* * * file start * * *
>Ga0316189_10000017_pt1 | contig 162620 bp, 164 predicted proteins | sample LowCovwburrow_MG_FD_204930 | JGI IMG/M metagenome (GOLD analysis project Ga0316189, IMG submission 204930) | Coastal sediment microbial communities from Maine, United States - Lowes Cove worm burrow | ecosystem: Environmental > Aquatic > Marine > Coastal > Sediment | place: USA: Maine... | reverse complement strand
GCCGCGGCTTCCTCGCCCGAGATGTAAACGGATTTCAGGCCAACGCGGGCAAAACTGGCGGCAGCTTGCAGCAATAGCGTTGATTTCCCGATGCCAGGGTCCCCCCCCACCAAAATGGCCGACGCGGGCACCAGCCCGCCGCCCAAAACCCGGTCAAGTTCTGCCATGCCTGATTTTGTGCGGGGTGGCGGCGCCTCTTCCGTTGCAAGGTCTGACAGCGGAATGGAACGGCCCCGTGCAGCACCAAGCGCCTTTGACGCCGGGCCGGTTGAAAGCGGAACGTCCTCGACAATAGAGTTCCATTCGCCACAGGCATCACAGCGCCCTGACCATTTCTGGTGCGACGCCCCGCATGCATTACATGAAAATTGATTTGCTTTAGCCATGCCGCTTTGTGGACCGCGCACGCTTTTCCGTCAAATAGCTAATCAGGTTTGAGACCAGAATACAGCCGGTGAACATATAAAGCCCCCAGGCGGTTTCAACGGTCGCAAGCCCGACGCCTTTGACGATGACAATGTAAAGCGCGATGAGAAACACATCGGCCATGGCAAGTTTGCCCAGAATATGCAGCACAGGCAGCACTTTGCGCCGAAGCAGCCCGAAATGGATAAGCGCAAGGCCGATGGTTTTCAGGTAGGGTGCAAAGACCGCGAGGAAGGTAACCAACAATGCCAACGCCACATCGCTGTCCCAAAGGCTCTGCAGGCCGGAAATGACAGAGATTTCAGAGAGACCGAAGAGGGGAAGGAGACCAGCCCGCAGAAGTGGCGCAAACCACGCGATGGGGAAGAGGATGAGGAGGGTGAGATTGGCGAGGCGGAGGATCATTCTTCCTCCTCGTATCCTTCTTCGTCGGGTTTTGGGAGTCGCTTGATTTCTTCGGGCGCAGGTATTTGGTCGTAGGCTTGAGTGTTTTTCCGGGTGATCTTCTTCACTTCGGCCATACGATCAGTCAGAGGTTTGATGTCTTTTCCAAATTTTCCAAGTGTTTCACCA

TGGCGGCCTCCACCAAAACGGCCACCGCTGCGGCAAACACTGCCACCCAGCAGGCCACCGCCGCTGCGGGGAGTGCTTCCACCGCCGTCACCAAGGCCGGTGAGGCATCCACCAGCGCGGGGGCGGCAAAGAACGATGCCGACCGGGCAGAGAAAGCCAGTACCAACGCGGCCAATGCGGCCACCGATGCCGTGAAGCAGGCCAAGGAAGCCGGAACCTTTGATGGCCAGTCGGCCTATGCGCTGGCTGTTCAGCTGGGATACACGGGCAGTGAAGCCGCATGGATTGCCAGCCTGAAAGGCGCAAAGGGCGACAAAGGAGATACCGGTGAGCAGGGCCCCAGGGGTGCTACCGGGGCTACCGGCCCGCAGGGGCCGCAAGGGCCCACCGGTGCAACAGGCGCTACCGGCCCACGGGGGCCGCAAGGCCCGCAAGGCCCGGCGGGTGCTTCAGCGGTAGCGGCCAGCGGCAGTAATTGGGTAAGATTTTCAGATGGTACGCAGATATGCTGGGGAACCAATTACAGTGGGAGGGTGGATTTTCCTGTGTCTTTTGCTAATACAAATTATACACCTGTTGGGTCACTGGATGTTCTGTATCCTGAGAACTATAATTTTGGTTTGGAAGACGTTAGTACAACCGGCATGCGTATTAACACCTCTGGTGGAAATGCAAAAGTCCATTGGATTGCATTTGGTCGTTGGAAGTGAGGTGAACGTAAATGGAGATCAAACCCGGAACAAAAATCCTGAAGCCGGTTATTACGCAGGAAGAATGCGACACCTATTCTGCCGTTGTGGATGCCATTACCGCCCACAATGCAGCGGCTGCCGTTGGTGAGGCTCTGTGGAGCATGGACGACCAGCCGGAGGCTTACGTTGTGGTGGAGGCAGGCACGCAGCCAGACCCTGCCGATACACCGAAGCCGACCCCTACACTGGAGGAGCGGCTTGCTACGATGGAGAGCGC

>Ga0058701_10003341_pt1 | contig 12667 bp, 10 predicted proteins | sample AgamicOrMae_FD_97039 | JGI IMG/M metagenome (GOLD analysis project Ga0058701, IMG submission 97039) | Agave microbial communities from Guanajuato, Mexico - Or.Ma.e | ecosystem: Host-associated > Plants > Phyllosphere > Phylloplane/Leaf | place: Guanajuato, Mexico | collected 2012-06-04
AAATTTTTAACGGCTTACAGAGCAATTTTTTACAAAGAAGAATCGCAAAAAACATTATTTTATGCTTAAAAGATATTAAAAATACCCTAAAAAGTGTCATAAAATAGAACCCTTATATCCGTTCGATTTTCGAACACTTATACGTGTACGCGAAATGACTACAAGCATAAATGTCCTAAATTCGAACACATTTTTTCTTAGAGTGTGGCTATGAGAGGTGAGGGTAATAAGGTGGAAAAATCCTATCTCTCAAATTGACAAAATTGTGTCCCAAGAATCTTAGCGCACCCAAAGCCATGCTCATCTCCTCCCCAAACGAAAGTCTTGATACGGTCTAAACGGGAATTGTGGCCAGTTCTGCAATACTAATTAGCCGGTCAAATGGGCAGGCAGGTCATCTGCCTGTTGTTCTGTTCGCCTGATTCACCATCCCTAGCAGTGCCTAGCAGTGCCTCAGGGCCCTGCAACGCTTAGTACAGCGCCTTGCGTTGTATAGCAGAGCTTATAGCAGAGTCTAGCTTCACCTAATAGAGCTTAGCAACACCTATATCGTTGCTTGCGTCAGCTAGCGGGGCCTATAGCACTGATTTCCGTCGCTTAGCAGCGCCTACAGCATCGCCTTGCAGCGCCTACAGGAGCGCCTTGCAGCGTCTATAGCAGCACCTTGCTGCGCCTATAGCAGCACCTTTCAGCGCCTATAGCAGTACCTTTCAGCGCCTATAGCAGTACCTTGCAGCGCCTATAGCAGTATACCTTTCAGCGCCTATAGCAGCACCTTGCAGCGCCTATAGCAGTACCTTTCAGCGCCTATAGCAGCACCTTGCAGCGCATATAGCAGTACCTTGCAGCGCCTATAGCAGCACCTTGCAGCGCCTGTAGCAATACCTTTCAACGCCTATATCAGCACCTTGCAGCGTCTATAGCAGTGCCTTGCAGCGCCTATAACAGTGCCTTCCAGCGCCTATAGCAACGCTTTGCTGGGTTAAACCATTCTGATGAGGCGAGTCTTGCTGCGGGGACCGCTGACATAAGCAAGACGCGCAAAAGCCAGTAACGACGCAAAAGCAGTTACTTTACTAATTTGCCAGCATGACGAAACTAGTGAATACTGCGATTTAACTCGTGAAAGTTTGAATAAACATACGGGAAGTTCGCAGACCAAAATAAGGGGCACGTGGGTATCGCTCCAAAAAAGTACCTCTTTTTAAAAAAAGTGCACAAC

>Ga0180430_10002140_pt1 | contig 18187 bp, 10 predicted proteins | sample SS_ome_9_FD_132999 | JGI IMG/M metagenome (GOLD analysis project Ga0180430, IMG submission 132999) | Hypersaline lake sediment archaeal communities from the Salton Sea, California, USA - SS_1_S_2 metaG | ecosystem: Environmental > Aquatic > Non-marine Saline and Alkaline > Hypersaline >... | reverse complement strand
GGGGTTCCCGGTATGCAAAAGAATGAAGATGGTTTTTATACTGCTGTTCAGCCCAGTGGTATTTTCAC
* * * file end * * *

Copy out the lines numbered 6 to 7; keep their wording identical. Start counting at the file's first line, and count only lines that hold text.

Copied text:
>Ga0180430_10002140_pt1 | contig 18187 bp, 10 predicted proteins | sample SS_ome_9_FD_132999 | JGI IMG/M metagenome (GOLD analysis project Ga0180430, IMG submission 132999) | Hypersaline lake sediment archaeal communities from the Salton Sea, California, USA - SS_1_S_2 metaG | ecosystem: Environmental > Aquatic > Non-marine Saline and Alkaline > Hypersaline >... | reverse complement strand
GGGGTTCCCGGTATGCAAAAGAATGAAGATGGTTTTTATACTGCTGTTCAGCCCAGTGGTATTTTCAC